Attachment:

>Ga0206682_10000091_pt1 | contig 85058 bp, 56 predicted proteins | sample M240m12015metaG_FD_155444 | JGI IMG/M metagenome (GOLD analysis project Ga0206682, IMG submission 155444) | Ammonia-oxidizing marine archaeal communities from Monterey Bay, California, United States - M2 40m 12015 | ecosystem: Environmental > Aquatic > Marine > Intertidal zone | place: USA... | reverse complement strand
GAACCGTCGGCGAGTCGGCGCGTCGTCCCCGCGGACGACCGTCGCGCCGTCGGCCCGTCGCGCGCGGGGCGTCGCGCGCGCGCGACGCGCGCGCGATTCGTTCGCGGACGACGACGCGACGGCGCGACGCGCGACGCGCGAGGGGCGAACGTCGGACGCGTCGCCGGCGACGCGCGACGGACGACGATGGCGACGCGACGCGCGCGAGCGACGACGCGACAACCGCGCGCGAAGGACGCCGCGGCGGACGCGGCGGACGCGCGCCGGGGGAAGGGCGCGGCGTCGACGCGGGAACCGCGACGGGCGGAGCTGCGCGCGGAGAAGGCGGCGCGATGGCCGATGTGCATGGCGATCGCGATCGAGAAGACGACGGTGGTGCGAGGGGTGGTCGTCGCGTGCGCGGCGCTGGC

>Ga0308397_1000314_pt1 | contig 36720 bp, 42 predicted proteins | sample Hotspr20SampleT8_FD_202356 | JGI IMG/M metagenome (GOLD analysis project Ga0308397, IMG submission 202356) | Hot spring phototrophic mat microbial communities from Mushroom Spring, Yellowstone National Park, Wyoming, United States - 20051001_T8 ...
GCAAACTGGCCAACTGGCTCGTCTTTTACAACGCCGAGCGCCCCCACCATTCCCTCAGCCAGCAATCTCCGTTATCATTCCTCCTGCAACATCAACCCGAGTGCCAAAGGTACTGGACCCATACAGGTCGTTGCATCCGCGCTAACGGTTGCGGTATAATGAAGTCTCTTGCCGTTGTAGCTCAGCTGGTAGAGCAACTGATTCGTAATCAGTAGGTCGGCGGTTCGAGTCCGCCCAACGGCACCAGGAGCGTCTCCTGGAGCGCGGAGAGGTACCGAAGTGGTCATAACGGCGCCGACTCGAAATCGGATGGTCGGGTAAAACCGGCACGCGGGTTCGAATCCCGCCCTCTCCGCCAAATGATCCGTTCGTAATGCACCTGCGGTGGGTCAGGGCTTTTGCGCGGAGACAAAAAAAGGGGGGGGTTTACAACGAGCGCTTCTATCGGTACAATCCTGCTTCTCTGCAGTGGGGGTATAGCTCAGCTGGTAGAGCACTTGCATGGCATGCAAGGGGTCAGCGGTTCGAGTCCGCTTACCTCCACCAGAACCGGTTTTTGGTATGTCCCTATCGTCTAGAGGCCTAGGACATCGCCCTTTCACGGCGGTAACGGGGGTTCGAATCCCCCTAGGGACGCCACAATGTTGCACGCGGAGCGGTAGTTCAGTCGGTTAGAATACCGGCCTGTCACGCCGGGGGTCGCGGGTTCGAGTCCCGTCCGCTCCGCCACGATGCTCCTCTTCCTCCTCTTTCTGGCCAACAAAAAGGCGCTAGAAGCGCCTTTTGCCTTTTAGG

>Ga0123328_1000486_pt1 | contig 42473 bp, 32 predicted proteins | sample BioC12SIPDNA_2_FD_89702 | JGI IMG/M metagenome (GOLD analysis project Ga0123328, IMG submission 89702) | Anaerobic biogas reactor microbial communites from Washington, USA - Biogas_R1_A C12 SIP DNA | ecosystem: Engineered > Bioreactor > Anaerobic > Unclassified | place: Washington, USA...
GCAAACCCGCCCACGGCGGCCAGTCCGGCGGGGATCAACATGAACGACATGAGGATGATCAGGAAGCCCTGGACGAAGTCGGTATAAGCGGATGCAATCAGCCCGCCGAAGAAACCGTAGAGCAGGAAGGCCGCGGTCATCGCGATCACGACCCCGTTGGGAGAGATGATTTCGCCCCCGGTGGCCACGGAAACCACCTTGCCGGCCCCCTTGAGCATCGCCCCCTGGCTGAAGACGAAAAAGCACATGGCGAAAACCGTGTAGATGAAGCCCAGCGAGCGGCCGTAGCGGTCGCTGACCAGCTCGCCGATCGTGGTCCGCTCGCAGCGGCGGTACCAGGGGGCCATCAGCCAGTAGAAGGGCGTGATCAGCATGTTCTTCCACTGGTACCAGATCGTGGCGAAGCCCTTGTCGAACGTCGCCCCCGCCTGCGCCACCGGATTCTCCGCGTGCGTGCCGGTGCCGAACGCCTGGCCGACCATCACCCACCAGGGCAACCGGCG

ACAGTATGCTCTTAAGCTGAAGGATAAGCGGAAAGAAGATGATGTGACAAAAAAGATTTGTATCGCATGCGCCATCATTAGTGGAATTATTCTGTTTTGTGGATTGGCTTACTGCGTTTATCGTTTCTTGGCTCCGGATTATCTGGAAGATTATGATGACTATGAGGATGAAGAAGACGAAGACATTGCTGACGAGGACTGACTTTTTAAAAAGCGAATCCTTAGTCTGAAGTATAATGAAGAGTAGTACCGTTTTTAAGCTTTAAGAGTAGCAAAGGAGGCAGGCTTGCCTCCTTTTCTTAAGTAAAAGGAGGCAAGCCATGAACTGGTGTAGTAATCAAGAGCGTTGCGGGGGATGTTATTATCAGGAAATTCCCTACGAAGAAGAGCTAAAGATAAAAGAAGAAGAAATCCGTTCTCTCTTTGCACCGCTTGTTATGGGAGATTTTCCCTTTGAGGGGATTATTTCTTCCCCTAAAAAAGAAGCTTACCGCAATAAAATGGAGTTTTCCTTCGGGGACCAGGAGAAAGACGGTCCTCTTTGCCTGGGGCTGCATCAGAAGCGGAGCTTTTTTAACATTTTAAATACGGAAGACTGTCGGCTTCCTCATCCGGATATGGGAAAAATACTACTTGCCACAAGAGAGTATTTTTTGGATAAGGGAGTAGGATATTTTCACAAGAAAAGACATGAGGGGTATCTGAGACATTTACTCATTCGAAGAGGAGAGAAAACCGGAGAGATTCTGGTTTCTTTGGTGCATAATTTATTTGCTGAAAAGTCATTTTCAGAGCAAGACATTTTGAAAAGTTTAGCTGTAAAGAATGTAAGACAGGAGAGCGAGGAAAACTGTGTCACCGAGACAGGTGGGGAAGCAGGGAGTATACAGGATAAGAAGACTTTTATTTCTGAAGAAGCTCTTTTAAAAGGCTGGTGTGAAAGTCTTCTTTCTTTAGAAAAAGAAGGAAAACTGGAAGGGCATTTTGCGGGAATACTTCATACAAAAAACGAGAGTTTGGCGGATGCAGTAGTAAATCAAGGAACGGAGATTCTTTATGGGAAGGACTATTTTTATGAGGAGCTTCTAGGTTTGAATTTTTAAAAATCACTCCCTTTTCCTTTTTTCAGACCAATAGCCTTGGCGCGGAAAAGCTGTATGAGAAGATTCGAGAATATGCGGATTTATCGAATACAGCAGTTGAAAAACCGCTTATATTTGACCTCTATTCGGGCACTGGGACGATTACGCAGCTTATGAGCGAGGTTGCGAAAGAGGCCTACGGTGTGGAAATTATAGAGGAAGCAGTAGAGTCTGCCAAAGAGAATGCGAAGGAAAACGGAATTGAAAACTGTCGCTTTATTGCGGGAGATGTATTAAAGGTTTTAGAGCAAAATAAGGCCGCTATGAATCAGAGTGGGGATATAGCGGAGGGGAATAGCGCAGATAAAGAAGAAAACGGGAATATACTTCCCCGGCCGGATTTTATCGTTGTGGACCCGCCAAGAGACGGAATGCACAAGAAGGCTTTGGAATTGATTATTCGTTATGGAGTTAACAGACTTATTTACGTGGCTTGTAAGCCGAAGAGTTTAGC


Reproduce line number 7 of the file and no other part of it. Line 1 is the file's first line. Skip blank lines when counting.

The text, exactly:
ACAGTATGCTCTTAAGCTGAAGGATAAGCGGAAAGAAGATGATGTGACAAAAAAGATTTGTATCGCATGCGCCATCATTAGTGGAATTATTCTGTTTTGTGGATTGGCTTACTGCGTTTATCGTTTCTTGGCTCCGGATTATCTGGAAGATTATGATGACTATGAGGATGAAGAAGACGAAGACATTGCTGACGAGGACTGACTTTTTAAAAAGCGAATCCTTAGTCTGAAGTATAATGAAGAGTAGTACCGTTTTTAAGCTTTAAGAGTAGCAAAGGAGGCAGGCTTGCCTCCTTTTCTTAAGTAAAAGGAGGCAAGCCATGAACTGGTGTAGTAATCAAGAGCGTTGCGGGGGATGTTATTATCAGGAAATTCCCTACGAAGAAGAGCTAAAGATAAAAGAAGAAGAAATCCGTTCTCTCTTTGCACCGCTTGTTATGGGAGATTTTCCCTTTGAGGGGATTATTTCTTCCCCTAAAAAAGAAGCTTACCGCAATAAAATGGAGTTTTCCTTCGGGGACCAGGAGAAAGACGGTCCTCTTTGCCTGGGGCTGCATCAGAAGCGGAGCTTTTTTAACATTTTAAATACGGAAGACTGTCGGCTTCCTCATCCGGATATGGGAAAAATACTACTTGCCACAAGAGAGTATTTTTTGGATAAGGGAGTAGGATATTTTCACAAGAAAAGACATGAGGGGTATCTGAGACATTTACTCATTCGAAGAGGAGAGAAAACCGGAGAGATTCTGGTTTCTTTGGTGCATAATTTATTTGCTGAAAAGTCATTTTCAGAGCAAGACATTTTGAAAAGTTTAGCTGTAAAGAATGTAAGACAGGAGAGCGAGGAAAACTGTGTCACCGAGACAGGTGGGGAAGCAGGGAGTATACAGGATAAGAAGACTTTTATTTCTGAAGAAGCTCTTTTAAAAGGCTGGTGTGAAAGTCTTCTTTCTTTAGAAAAAGAAGGAAAACTGGAAGGGCATTTTGCGGGAATACTTCATACAAAAAACGAGAGTTTGGCGGATGCAGTAGTAAATCAAGGAACGGAGATTCTTTATGGGAAGGACTATTTTTATGAGGAGCTTCTAGGTTTGAATTTTTAAAAATCACTCCCTTTTCCTTTTTTCAGACCAATAGCCTTGGCGCGGAAAAGCTGTATGAGAAGATTCGAGAATATGCGGATTTATCGAATACAGCAGTTGAAAAACCGCTTATATTTGACCTCTATTCGGGCACTGGGACGATTACGCAGCTTATGAGCGAGGTTGCGAAAGAGGCCTACGGTGTGGAAATTATAGAGGAAGCAGTAGAGTCTGCCAAAGAGAATGCGAAGGAAAACGGAATTGAAAACTGTCGCTTTATTGCGGGAGATGTATTAAAGGTTTTAGAGCAAAATAAGGCCGCTATGAATCAGAGTGGGGATATAGCGGAGGGGAATAGCGCAGATAAAGAAGAAAACGGGAATATACTTCCCCGGCCGGATTTTATCGTTGTGGACCCGCCAAGAGACGGAATGCACAAGAAGGCTTTGGAATTGATTATTCGTTATGGAGTTAACAGACTTATTTACGTGGCTTGTAAGCCGAAGAGTTTAGC